Every bank depositor is painfully aware that the effective real return on savings, after taxes and inflation is now negative. The bad news is that this situation is unlikely to change. Recent comments from the Federal Reserve indicate that they intend to keep interest rates at historically low levels for an extended period of time.
The rationale for a zero interest rate policy by the Federal Reserve was to stimulate economic growth.
Increased consumer purchasing power resulting from lower debt service payments would translate into increased demand for goods and services. Businesses, in turn, would hire additional employees to meet consumer demand. Spending by newly hired employees would further fuel economic growth and the virtuous cycle would continue.
Fed policy to date has been a failure. The great recession that began in 2008 is unlike any previous recession since World War II. The “magic” of lower interest rates has not ended the economic malaise that we remain trapped in. According to the Bureau of Economic Analysis, growth in the economy since 2008 has been the weakest of all business cycle expansions since the 1940’s. During the last 11 quarters, real GDP has expanded by only 1.6% compared to a post war average of 3.4%. Even worse, real per capita disposable income has increased by only 0.1% compared to a post war average of 2.9%.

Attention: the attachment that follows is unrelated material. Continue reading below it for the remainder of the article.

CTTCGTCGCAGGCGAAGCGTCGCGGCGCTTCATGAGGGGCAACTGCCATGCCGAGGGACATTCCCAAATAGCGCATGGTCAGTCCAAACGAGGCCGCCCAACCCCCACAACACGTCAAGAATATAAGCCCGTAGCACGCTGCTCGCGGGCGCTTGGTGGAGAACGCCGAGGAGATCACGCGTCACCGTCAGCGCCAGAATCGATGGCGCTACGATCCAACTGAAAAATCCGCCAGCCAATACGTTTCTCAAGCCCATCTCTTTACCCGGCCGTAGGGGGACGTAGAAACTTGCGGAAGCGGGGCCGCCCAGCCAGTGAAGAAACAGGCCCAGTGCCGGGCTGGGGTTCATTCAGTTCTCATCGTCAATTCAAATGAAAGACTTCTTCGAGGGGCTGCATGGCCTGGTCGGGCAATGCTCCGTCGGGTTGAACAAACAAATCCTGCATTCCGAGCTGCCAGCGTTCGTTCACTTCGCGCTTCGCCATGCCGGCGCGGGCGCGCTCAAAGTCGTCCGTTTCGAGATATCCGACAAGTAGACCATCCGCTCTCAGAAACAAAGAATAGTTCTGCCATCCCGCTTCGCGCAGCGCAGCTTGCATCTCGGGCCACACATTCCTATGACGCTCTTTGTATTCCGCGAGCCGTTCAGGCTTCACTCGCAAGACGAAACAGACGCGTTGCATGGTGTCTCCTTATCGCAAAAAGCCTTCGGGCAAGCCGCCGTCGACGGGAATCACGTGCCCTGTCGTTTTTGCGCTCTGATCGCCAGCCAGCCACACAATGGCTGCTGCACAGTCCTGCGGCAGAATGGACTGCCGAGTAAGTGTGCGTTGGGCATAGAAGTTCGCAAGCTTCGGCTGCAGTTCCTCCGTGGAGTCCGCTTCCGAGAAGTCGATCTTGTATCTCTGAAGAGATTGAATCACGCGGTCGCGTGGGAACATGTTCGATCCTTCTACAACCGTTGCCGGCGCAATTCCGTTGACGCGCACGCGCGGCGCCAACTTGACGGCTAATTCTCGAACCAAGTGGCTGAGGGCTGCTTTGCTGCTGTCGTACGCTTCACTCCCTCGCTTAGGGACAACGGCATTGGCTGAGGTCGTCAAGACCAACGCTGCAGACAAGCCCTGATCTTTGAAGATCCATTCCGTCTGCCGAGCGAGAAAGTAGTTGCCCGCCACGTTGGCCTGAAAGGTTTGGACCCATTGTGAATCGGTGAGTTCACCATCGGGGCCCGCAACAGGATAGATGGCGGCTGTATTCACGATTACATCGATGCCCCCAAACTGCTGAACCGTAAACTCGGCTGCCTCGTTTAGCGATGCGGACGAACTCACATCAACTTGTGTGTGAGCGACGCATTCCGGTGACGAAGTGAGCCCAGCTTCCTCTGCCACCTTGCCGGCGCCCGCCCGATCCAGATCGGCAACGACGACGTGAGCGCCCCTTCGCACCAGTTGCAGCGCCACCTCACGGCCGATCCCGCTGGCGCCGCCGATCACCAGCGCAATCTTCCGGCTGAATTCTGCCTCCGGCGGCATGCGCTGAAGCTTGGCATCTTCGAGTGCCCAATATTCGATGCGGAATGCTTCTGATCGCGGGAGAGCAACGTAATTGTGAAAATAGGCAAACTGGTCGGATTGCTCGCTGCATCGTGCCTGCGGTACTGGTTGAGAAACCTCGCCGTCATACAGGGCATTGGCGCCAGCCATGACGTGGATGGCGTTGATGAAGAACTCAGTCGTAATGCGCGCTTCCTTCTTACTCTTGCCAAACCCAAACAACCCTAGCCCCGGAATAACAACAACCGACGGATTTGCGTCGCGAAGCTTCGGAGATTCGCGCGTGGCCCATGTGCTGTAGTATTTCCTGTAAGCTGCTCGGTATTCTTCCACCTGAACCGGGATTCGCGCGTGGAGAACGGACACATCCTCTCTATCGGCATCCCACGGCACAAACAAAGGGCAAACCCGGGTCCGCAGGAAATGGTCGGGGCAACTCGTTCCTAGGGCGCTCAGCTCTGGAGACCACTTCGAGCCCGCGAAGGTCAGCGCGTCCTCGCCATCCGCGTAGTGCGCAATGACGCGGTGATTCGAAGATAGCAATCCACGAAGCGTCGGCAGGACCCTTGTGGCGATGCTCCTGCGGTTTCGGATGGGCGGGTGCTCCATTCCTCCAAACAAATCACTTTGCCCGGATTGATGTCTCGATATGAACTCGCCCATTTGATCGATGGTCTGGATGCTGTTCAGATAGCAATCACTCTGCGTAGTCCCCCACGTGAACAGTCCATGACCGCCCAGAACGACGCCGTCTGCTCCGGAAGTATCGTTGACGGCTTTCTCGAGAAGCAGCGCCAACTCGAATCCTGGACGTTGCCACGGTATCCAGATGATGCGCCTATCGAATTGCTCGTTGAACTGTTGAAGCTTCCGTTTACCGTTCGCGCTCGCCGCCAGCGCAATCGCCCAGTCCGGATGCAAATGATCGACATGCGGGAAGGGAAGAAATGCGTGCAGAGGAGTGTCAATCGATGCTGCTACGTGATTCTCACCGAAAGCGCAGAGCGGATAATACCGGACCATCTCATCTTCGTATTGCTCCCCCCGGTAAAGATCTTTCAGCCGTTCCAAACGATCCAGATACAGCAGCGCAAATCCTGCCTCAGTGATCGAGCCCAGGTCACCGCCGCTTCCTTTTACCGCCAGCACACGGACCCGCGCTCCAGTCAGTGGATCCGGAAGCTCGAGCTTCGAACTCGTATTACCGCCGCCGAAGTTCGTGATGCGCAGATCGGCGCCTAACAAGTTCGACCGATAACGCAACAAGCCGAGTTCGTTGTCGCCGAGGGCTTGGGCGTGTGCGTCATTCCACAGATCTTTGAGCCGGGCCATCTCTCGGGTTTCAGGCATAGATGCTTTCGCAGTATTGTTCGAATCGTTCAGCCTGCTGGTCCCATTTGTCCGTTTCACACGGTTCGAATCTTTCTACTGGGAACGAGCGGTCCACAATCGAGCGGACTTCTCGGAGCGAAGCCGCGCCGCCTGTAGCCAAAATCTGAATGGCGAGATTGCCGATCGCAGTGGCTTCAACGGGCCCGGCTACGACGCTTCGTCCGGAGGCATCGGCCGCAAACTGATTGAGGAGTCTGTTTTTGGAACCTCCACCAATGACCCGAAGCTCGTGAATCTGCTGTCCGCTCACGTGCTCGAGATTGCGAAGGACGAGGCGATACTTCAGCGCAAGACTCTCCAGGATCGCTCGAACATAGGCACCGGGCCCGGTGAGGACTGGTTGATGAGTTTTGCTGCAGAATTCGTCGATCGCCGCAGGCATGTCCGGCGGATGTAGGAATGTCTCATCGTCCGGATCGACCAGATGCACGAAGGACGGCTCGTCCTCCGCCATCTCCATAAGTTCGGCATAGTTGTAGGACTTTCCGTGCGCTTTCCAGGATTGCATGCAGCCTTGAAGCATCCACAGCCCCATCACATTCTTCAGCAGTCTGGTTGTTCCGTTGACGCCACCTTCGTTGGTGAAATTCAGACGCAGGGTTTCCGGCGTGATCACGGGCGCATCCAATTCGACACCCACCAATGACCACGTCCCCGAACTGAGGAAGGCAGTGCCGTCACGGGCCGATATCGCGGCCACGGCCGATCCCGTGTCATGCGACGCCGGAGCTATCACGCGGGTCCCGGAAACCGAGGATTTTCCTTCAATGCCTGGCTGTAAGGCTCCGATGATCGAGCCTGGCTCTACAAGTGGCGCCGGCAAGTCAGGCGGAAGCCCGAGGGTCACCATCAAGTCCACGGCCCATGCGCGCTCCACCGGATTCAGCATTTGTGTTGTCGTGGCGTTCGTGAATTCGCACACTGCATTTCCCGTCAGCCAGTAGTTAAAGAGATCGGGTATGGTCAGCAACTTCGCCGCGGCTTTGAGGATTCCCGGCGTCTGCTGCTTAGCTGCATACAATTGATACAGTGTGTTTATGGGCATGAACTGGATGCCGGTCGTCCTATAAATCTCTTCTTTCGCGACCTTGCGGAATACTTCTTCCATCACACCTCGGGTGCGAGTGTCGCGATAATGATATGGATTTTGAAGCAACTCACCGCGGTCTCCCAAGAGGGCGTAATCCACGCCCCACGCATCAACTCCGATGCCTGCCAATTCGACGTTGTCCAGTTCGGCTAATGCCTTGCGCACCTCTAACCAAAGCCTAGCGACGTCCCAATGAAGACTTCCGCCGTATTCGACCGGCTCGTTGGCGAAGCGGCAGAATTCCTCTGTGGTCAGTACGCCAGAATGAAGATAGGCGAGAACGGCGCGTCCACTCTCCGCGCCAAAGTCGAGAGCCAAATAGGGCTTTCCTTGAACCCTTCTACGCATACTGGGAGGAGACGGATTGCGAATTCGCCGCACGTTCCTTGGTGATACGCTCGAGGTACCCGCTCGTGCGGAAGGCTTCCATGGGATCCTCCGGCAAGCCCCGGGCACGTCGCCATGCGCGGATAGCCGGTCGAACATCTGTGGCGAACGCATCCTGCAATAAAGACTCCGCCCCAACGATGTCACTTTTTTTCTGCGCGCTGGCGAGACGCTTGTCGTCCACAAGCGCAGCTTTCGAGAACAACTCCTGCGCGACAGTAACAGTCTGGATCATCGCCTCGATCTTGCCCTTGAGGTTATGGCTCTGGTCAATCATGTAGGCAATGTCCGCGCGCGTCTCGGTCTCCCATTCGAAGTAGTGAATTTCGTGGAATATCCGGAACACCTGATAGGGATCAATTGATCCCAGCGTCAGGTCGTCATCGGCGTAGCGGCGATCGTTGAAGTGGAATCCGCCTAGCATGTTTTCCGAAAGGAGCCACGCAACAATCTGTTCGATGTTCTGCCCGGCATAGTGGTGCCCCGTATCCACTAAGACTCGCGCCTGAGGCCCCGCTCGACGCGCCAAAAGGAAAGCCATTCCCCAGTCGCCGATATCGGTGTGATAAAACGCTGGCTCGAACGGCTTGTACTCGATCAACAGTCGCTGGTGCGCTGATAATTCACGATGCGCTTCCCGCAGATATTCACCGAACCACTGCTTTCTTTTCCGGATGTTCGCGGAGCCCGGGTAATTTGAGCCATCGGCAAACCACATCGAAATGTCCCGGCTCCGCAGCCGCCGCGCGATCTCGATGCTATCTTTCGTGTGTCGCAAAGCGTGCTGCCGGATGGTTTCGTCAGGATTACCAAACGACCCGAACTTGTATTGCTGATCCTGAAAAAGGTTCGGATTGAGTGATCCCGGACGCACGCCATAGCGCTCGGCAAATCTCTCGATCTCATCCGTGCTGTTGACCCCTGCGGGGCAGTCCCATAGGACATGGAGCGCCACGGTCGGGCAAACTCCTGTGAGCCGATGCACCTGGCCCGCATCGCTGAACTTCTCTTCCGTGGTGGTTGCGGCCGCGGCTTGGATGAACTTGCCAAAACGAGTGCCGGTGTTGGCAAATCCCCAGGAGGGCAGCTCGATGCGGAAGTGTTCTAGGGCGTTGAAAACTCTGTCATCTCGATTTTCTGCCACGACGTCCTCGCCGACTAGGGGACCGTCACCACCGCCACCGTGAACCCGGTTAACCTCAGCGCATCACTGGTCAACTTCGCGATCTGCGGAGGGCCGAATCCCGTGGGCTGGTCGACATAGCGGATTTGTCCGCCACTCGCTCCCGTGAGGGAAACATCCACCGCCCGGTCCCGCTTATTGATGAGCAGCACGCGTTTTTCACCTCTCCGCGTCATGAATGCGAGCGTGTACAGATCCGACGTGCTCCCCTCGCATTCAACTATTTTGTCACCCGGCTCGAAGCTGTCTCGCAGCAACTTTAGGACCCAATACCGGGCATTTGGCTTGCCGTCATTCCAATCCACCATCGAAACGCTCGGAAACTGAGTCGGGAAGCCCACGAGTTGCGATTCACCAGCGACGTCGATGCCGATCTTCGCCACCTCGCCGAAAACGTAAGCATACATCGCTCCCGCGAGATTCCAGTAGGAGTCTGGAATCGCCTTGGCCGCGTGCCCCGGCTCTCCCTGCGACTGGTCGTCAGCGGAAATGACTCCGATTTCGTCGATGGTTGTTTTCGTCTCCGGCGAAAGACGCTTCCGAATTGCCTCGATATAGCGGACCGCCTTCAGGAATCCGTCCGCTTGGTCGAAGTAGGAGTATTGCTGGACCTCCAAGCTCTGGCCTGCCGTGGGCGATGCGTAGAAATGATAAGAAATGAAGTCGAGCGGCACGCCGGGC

The unemployment rate remains extremely elevated at 8.3% compared to 4.0% in 2000. Less people are employed now than in 2008. One of the primary reasons for the small decline in the unemployment rate is due to the fact that millions of people have given up looking for jobs which takes them out of the unemployed category.
Despite the unprecedented repression of savings rates by the Federal Reserve, unemployment remains unacceptably high, consumer incomes have not increased, housing values are still scrapping along at levels seen a decade ago and retirees and bank depositors have effectively been robbed of income via negative real interest rates.
The primary beneficiaries of low interest rates to date are corporations that are now able to borrow at near zero rates. According to the Wall Street Journal corporate bond rates are at all time lows.
Companies sold $75 billion of investment-grade corporate bonds in the U.S. last month, the busiest July ever for such sales, and the total for 2012 is on track to hit $1 trillion, according to ThomsonReuters. Corporate bonds sold last month pay an average interest rate of about 3.2%, an all-time low. Over the past 30 years, interest rates on those bonds averaged about 7.2%.
Highly rated Texas Instruments TXN +0.71% sold three-year bonds in July at a yield of 0.60%, while three-year bonds from Anheuser-Busch InBev ABI.BT -0.89% sold with a yield of 0.80%. Those returns will be wiped out by inflation, which stood at an annual rate of 1.7% in June.
U.S. corporations are now enjoying record low interest rates and have built up trillions of dollars in cash on their balance sheets. Uncertain of how long the U.S. economy will remain weak, companies have not rehired millions of people laid off since 2008. The result has been the most lopsided business “recovery” ever with corporate profits at all time highs while the majority of consumers are still struggling with unemployment and zero income growth. Maybe it’s time for the Fed to try something new.